Haight-Ashbury is named for the corner of Haight and Ashbury Streets, which was considered the epicenter for hippies and the ensuing Summer of Love in 1967. These days it’s more often referred to as ‘the Haight’ or ‘Upper Haight’ when differentiating it from its sister neighborhood down the hill, Lower Haight.
For many, the Haight evokes images of tie-dye wearing hippies flashing peace signs and dancing barefoot to psychedelic music, and while the neighborhood has shed much of that history, it continues to capitalise on that phenomenon. Today Haight Street, the main drag, is a prolific shopping zone with many high-end vintage clothing shops, second-hand stores, boutiques, “head shops” (selling products to enable the consumption of marijuana), tattoo parlors, and a plethora of spots selling tie-dye shirts and Eastern-influenced wares.
Stashed between these are some great restaurants, like the Caribbean-focused Cha Cha Cha and dive bars with long-time regulars. Throngs of tourists are a constant in the Haight, especially as you move towards Golden Gate Park, the eastern edge of the neighborhood.
A Whole Foods is also located across from the park and is the most reliable source of food in the area, other than Haight Community Market, which is a wonderful little specialty grocery store and deli. Buses are pretty easy to come by here, and a light rail line runs through Cole Valley.
The weather is cool with a standard mix of sun and fog.
Relics of its past do remain though -- you’re less likely to see someone in a suit and tie than in bell bottoms and carrying a hoola hoop. Drum circles pop up on the sidewalk, and are nearly never-ending on Hippie Hill, near the entrance to Golden Gate Park.
Transients with dreadlocks and dogs may ask for weed money or try to sell you marijuana. They are often referred to as “street kids” without regard to their age, and are distinguishable from other groups of the large homeless population in San Francisco by their large backpacks. Many prefer to call themselves travelers, rather than homeless, which implies that they have no options.
Walking along Haight Street at night can sometimes feel dangerous with groups of them hanging out on the sidewalk, but they’re by and large very harmless. (However, do not wander into Golden Gate Park at night -- it is big and dark and a violent incident occurs there nearly every year.)
And continuing the hippie vibe, next-generation communes are distributed throughout the Upper and Lower Haight neighborhoods. These communal living houses differ from their counterparts of the 60s and 70s through their focus on sustainability and intellectualism mixed in with their radical politics and conscientious artistic pursuits. The Red Victorian is one such commune, formerly a “peace hotel,” which opens its doors to the public for many donation-based lectures, reading groups, music shows, and other diverse programming in its massive main space.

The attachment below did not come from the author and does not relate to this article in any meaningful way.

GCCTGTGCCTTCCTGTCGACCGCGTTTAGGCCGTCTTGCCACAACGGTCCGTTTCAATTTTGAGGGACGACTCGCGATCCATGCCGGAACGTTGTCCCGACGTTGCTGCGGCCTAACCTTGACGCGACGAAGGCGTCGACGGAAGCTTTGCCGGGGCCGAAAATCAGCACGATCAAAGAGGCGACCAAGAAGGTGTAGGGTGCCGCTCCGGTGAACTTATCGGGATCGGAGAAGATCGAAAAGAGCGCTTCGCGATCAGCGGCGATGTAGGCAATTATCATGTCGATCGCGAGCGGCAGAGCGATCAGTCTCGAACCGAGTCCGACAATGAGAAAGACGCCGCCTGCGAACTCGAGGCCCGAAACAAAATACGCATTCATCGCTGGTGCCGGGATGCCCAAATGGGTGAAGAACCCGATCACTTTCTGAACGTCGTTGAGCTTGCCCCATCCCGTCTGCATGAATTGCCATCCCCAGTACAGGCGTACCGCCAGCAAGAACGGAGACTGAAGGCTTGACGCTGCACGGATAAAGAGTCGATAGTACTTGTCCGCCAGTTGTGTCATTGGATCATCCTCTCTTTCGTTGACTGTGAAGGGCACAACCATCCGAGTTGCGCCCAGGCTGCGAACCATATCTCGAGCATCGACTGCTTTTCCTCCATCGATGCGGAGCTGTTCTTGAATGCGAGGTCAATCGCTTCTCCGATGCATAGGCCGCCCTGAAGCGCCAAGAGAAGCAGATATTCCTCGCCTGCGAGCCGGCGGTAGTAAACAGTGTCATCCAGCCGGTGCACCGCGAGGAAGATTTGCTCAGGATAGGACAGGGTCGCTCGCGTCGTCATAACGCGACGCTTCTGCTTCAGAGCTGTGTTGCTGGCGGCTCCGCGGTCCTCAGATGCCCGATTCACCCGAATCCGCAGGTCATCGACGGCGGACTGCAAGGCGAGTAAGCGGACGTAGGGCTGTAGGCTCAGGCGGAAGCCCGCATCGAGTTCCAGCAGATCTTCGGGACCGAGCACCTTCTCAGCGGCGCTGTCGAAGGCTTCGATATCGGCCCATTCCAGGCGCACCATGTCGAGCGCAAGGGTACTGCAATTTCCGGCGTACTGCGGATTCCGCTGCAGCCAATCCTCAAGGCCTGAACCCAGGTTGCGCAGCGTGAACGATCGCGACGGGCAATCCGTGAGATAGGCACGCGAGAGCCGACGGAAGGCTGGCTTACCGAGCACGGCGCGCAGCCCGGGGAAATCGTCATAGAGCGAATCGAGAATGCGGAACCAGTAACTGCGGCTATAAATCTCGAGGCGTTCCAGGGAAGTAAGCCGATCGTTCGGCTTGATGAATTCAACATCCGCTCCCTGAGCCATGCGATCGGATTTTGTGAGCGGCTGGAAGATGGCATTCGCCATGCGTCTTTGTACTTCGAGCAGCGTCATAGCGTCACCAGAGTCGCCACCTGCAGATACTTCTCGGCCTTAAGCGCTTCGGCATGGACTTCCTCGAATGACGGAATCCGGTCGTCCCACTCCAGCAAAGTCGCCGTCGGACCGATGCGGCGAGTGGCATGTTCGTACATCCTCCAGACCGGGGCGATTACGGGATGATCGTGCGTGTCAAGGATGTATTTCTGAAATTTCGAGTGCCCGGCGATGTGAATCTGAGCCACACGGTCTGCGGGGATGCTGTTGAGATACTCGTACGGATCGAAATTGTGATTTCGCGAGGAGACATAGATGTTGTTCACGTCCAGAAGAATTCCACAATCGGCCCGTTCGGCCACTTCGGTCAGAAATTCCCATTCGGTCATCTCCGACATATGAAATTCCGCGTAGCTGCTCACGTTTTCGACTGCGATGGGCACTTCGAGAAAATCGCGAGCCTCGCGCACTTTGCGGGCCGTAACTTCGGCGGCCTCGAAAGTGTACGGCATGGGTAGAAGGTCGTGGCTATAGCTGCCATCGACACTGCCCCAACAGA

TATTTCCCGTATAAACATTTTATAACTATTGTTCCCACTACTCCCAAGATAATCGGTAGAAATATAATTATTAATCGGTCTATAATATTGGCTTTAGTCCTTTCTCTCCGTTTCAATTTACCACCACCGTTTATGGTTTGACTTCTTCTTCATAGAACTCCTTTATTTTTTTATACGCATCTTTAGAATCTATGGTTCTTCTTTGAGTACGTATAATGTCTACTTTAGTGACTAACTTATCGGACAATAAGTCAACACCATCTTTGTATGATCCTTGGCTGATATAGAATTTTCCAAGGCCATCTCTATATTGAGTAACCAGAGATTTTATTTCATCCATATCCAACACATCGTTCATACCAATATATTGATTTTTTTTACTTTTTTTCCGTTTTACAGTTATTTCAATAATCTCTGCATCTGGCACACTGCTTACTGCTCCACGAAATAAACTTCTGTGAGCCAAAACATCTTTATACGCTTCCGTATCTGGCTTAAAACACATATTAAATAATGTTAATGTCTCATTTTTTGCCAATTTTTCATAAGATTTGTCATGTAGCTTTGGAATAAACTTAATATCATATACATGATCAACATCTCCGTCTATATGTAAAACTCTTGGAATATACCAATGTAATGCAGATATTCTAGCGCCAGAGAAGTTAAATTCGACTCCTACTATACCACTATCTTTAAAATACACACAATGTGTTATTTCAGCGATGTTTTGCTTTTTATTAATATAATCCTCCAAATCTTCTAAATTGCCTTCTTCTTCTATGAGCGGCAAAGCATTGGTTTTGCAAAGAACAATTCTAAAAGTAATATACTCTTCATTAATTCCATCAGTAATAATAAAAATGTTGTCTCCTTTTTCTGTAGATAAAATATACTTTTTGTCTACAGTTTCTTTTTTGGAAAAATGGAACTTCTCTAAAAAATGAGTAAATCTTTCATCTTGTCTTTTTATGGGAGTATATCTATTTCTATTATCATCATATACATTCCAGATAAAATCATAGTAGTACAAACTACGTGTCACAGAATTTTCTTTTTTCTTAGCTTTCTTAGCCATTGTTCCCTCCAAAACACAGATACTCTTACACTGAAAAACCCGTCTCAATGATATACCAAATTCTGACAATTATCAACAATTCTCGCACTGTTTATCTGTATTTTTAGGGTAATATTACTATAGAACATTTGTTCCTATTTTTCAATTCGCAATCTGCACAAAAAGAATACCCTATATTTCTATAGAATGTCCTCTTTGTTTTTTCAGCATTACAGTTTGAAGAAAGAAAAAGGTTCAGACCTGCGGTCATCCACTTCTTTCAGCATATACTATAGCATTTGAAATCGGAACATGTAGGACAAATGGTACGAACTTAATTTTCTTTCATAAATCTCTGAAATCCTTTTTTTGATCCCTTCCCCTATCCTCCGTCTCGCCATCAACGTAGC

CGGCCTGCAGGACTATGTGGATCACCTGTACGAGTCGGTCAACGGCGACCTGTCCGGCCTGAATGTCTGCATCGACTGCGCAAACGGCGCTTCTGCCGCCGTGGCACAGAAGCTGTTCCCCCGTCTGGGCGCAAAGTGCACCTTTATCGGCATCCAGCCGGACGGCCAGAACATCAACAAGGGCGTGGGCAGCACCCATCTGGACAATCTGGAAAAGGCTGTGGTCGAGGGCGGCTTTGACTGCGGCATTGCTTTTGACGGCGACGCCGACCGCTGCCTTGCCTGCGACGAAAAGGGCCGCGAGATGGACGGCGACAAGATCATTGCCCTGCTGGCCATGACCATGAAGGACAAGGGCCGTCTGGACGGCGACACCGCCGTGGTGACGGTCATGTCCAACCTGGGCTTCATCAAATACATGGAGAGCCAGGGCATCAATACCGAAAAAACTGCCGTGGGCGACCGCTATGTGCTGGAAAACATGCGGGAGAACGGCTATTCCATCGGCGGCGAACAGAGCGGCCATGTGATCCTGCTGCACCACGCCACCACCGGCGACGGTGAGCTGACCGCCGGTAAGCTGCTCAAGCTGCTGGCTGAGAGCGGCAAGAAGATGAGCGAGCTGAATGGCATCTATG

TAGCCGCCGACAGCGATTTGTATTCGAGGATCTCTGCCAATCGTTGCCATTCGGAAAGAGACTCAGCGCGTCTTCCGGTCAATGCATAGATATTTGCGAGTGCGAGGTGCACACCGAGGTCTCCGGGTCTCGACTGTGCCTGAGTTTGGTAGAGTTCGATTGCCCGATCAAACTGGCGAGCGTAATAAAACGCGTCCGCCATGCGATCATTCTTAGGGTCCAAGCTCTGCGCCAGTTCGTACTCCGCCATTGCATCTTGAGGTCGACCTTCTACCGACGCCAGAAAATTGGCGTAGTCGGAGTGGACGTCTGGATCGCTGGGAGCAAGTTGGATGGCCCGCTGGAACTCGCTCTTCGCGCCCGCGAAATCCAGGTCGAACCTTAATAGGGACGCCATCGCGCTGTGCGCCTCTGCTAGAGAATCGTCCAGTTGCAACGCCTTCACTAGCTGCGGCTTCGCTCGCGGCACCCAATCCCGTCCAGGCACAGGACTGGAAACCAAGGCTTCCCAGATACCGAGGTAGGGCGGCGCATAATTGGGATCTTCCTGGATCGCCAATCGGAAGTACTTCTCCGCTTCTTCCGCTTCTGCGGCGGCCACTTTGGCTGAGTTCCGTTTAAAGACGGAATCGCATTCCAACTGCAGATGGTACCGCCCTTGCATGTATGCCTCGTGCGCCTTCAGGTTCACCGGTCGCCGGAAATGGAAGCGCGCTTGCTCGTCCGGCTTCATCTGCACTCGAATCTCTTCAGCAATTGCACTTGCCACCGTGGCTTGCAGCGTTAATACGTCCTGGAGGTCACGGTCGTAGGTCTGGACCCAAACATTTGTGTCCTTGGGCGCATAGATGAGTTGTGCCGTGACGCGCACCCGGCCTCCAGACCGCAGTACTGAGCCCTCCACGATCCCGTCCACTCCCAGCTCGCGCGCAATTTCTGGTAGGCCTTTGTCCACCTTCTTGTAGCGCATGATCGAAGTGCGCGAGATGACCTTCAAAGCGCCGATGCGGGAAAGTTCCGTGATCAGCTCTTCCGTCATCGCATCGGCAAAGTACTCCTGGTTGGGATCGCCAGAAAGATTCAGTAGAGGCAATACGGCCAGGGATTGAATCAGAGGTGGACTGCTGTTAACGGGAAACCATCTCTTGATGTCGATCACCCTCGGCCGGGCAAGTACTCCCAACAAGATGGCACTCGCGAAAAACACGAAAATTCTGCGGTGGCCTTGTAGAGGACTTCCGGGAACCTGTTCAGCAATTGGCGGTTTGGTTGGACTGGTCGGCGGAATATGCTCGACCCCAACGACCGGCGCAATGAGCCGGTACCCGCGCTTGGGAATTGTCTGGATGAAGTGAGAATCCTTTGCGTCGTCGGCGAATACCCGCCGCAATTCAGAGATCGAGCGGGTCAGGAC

Move just a block away from Haight Street, though, and the neighborhood takes on a much different atmosphere. Rows of well-preserved and ornate Victorians neatly line the streets and are among the oldest examples of Victorian architecture in San Francisco since they escaped the the fires spawned by the 1906 earthquake.
Families and life-long residents will smile and tell you what a beautiful day it is. The only reminder of the somewhat chaotic Haight Street is the occasional transient sleeping near your curb or rummaging through your garbage bins, though they tend to be completely harmless. The further south you go, towards Cole Valley, the less of this you will encounter.
And for those unimpressed by the abrasive Haight Street, the Carl and Cole Street intersection and surrounding area in Cole Valley offers nearly all of the same amenities in a calm and quaint atmosphere.
The Haight is a great place for anyone, though we wouldn’t recommend living on Haight Street itself as it can be pretty tiring with all the noise from the tourists and transients, but a fun place to come and go from.
A neighborhood institution with a newer branch in the Mission, Haight Street Market offers local and organic produce, a selection of cheeses and snacks, and a deli counter.
A long and narrow park that extends out from Golden Gate Park (creating a pan shape if viewed from above). The area immediately surrounding it is considered a micro neighborhood called NoPa (for North of the Panhandle). A number of popular bars and restaurants lie just east of it along Divisadero.
A long-time dive bar with plenty of seating and a pool table. Some of the patrons have been coming here for decades, adding to its vintage charm.